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The Actuary The magazine of the Institute & Faculty of Actuaries

Haunted by black holes?

he recent publicity over the Kvaerner pension scheme has highlighted diverging views among actuaries and other investment professionals as to the most suitable strategy to be adopted by pension fund trustees. It also raises a number of questions:
– should trustees and advising actuaries ‘play it safe’ with liability-driven investments (LDIs) or should they seek to make good pension fund deficits with more aggressive investment strategies?
– what are the risks of doing so, if things go wrong?
– can trustees and advisers be sure of their legal position?

‘Safe strategies’
Gilts are perhaps the best known and most commonly used LDIs. Many schemes have moved away from an emphasis on equities towards an entire portfolio of gilts or a mixture of gilts and corporate bonds. This cautious trend can be traced back to the announcement by Boots, in October 2001, that it was adopting a gilts-matching policy and had moved all its pension fund assets into that asset class. Other trustees and schemes followed suit over the following three or four years. In fact, gilts-matching has become such standard practice in some quarters that we have seen claims against actuaries alleging that, in certain circumstances, it was negligent not to have recommended a gilts-matching policy in the period from 2000 to 2003, and that doing so would have prevented further increases in fund deficits.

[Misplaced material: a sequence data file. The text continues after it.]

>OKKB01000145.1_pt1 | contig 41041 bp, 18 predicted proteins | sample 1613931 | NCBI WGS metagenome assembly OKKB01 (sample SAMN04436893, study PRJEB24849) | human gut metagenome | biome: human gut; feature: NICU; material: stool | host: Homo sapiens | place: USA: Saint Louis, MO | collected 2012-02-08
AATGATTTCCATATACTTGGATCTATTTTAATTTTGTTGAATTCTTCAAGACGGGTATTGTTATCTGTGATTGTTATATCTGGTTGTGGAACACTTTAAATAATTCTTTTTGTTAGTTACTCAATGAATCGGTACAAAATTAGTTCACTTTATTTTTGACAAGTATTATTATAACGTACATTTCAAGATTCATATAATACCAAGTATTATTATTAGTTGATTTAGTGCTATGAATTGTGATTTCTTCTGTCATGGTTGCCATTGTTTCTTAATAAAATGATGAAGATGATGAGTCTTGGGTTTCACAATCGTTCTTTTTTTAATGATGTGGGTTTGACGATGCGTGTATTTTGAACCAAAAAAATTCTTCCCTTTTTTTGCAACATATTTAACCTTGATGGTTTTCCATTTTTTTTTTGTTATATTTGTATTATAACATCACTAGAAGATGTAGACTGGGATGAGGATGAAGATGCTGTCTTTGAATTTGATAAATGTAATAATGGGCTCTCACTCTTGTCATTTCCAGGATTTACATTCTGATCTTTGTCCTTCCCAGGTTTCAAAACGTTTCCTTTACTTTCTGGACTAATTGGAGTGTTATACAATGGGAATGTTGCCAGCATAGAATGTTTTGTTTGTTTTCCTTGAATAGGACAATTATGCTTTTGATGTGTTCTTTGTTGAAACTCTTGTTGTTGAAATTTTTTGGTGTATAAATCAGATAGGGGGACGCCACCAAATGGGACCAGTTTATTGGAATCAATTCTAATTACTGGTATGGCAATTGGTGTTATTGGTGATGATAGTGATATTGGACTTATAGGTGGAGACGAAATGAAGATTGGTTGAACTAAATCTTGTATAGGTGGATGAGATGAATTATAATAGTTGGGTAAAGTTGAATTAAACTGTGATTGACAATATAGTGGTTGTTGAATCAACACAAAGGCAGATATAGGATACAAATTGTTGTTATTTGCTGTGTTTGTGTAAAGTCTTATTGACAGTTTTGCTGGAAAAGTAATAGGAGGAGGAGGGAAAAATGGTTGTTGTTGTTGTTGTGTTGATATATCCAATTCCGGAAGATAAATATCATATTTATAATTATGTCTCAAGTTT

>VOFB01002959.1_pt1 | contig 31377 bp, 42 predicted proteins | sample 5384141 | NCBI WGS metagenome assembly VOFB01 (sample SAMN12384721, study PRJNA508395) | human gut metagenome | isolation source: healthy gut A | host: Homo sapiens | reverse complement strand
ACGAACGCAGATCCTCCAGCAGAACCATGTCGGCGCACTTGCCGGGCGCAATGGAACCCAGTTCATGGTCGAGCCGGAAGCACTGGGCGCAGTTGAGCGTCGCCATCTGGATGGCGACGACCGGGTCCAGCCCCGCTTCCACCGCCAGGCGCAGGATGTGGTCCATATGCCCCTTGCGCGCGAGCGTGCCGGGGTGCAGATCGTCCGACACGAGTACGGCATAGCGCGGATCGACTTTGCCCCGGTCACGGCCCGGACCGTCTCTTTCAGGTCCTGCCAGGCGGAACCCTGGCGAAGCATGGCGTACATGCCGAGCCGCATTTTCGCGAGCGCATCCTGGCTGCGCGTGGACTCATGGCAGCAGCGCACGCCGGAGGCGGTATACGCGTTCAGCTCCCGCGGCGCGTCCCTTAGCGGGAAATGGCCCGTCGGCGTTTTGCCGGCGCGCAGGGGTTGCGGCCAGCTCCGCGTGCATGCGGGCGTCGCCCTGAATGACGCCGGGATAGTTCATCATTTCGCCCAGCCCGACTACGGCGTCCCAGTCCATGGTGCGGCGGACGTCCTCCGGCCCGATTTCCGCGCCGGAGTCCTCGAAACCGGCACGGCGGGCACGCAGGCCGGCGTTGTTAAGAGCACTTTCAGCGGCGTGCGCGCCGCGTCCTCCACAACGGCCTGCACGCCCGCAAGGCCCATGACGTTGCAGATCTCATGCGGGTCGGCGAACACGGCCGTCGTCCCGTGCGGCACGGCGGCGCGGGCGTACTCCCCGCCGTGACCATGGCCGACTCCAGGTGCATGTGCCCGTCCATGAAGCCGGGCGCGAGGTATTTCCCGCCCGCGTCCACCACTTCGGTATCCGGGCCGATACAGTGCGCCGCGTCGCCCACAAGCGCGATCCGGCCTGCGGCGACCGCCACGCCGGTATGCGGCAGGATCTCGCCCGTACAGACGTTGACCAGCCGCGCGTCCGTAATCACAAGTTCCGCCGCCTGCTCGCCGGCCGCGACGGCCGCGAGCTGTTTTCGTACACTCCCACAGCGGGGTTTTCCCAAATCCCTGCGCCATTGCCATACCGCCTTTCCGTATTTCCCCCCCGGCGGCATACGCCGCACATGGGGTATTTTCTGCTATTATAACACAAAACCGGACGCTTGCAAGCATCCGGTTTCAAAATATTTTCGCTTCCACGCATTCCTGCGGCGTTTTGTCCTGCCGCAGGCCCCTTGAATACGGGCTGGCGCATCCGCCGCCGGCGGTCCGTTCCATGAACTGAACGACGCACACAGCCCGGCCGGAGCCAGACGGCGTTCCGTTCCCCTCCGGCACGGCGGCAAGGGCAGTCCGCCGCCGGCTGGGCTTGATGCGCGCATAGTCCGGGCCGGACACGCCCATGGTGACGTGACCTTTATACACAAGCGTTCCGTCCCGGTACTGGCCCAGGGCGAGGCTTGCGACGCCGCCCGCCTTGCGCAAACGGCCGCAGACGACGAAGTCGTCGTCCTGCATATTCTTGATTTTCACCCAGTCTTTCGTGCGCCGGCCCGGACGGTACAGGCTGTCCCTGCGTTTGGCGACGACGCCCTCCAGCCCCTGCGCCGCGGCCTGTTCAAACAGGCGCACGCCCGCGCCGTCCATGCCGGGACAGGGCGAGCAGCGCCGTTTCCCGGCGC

Dangers of safe strategies
That said, it might be wrong to characterise a gilts-matching investment policy as being safe, and one that will automatically insulate actuaries from potential claims in the future.
First, a gilts-matching investment strategy locks in any deficit, whereas equities have a better chance of producing growth for the fund and reducing any deficit. Second, a cautious investment strategy cannot guarantee that the deficit will not increase, because it may not adequately (with the benefit of hindsight) factor in changes in, say, mortality and salary inflation. Finally, many schemes switched into a gilts-matching policy, and the increase in demand has meant that prices have risen rapidly and yields have fallen. The result is that these investments are now less attractive, particularly in comparison to equities, which have increased in value since March 2003.
The combination of the above factors has led some commentators to criticise the ‘lemming-like rush’ into gilts or long-term bonds, and the most vocal of these is Dr Ros Altmann (adviser to the Kvaerner scheme), who advocates that funds seeking to address a deficit should diversify their range of assets to include hedge funds, commodities, currencies, real estate, venture capital, and even infrastructure projects. Given the current number and extent of ‘black holes’, there is increasing comment that it is insufficient for asset management strategies simply to move in line with liabilities without reducing the deficit, with the result that a shift back towards equities is now discernable, as well as towards the more novel approach of multi-asset investment. Even Boots made a U-turn from its 100% gilts-matching strategy, only about three years after its original decision.